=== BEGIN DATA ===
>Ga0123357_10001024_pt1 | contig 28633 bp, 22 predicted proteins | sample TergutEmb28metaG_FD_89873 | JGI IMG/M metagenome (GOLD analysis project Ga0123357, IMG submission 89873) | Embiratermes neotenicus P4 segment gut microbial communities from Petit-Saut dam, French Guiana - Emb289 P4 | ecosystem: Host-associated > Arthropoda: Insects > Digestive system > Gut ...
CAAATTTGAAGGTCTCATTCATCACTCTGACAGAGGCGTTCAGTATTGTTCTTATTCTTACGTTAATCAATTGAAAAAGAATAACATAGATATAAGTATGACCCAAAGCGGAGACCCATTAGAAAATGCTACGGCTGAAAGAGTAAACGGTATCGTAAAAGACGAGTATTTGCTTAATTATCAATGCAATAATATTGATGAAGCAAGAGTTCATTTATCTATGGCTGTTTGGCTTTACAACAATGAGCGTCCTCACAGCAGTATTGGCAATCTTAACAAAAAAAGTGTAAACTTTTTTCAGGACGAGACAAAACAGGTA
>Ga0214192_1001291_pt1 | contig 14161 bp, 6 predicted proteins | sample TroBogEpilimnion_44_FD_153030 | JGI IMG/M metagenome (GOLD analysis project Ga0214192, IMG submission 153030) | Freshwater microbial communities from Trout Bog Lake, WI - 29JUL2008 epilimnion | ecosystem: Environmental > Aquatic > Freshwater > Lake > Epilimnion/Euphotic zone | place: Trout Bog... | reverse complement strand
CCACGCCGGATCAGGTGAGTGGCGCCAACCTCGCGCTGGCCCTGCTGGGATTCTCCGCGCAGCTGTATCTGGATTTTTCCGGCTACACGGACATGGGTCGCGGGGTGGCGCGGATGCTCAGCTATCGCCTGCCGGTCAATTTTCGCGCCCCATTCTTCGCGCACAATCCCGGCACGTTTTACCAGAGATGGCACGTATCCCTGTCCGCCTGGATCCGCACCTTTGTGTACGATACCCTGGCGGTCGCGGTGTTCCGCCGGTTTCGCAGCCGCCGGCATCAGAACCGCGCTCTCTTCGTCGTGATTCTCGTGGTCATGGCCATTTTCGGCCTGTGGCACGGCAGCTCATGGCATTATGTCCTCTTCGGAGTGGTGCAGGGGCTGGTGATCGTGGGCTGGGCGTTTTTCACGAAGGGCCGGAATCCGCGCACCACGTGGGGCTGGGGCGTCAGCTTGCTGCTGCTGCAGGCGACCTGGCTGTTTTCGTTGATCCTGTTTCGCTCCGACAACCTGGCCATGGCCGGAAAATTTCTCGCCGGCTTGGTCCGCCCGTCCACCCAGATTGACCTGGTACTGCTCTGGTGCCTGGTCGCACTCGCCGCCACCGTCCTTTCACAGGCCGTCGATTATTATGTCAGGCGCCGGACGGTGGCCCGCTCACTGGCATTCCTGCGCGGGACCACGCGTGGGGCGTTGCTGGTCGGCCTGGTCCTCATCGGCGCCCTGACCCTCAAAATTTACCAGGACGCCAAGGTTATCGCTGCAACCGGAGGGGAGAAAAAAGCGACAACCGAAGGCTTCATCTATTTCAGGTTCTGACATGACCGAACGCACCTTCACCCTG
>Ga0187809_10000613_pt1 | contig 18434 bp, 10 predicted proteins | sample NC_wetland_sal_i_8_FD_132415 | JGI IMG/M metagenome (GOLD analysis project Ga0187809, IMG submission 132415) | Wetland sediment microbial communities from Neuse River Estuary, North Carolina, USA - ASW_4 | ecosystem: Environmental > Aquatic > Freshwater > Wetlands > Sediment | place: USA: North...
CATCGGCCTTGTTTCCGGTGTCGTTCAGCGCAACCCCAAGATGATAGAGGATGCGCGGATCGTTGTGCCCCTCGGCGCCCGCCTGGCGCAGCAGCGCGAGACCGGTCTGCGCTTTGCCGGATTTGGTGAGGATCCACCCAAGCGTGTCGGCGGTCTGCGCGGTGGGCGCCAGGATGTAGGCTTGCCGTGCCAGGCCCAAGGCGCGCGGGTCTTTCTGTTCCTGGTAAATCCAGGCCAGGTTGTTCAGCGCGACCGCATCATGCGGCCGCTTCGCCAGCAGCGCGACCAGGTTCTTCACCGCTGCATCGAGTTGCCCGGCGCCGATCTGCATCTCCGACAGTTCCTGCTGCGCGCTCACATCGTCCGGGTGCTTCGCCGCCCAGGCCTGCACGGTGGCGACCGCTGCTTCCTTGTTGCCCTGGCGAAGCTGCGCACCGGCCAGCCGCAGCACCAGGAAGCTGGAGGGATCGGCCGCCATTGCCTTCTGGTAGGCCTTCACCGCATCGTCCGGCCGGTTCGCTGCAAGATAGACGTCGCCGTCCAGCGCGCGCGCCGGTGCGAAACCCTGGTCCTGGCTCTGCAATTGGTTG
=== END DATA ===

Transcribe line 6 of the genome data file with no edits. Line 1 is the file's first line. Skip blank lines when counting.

CATCGGCCTTGTTTCCGGTGTCGTTCAGCGCAACCCCAAGATGATAGAGGATGCGCGGATCGTTGTGCCCCTCGGCGCCCGCCTGGCGCAGCAGCGCGAGACCGGTCTGCGCTTTGCCGGATTTGGTGAGGATCCACCCAAGCGTGTCGGCGGTCTGCGCGGTGGGCGCCAGGATGTAGGCTTGCCGTGCCAGGCCCAAGGCGCGCGGGTCTTTCTGTTCCTGGTAAATCCAGGCCAGGTTGTTCAGCGCGACCGCATCATGCGGCCGCTTCGCCAGCAGCGCGACCAGGTTCTTCACCGCTGCATCGAGTTGCCCGGCGCCGATCTGCATCTCCGACAGTTCCTGCTGCGCGCTCACATCGTCCGGGTGCTTCGCCGCCCAGGCCTGCACGGTGGCGACCGCTGCTTCCTTGTTGCCCTGGCGAAGCTGCGCACCGGCCAGCCGCAGCACCAGGAAGCTGGAGGGATCGGCCGCCATTGCCTTCTGGTAGGCCTTCACCGCATCGTCCGGCCGGTTCGCTGCAAGATAGACGTCGCCGTCCAGCGCGCGCGCCGGTGCGAAACCCTGGTCCTGGCTCTGCAATTGGTTG